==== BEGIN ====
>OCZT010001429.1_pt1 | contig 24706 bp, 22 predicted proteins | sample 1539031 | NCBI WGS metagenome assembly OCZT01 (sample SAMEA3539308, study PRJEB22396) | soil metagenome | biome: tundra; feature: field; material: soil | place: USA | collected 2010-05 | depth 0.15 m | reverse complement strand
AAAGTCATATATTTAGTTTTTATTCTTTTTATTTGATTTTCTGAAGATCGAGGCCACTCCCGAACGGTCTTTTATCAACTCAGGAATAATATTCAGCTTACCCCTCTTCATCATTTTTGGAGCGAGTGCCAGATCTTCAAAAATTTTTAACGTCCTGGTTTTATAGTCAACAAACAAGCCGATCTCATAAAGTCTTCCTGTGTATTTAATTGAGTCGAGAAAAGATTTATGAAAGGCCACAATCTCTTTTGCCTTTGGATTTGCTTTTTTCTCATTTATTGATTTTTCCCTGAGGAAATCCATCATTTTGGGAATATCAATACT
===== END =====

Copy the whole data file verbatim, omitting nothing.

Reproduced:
>OCZT010001429.1_pt1 | contig 24706 bp, 22 predicted proteins | sample 1539031 | NCBI WGS metagenome assembly OCZT01 (sample SAMEA3539308, study PRJEB22396) | soil metagenome | biome: tundra; feature: field; material: soil | place: USA | collected 2010-05 | depth 0.15 m | reverse complement strand
AAAGTCATATATTTAGTTTTTATTCTTTTTATTTGATTTTCTGAAGATCGAGGCCACTCCCGAACGGTCTTTTATCAACTCAGGAATAATATTCAGCTTACCCCTCTTCATCATTTTTGGAGCGAGTGCCAGATCTTCAAAAATTTTTAACGTCCTGGTTTTATAGTCAACAAACAAGCCGATCTCATAAAGTCTTCCTGTGTATTTAATTGAGTCGAGAAAAGATTTATGAAAGGCCACAATCTCTTTTGCCTTTGGATTTGCTTTTTTCTCATTTATTGATTTTTCCCTGAGGAAATCCATCATTTTGGGAATATCAATACT